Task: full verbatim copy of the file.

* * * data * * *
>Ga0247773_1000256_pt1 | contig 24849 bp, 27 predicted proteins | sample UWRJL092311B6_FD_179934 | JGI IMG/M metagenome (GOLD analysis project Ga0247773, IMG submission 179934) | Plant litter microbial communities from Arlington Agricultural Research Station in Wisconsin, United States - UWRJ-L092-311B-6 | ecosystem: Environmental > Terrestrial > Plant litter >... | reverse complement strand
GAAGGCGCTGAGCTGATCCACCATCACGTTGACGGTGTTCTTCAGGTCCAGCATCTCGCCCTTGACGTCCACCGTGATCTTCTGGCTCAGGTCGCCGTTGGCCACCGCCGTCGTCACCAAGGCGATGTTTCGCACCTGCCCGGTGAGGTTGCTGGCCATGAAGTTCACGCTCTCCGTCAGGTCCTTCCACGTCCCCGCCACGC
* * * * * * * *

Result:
>Ga0247773_1000256_pt1 | contig 24849 bp, 27 predicted proteins | sample UWRJL092311B6_FD_179934 | JGI IMG/M metagenome (GOLD analysis project Ga0247773, IMG submission 179934) | Plant litter microbial communities from Arlington Agricultural Research Station in Wisconsin, United States - UWRJ-L092-311B-6 | ecosystem: Environmental > Terrestrial > Plant litter >... | reverse complement strand
GAAGGCGCTGAGCTGATCCACCATCACGTTGACGGTGTTCTTCAGGTCCAGCATCTCGCCCTTGACGTCCACCGTGATCTTCTGGCTCAGGTCGCCGTTGGCCACCGCCGTCGTCACCAAGGCGATGTTTCGCACCTGCCCGGTGAGGTTGCTGGCCATGAAGTTCACGCTCTCCGTCAGGTCCTTCCACGTCCCCGCCACGC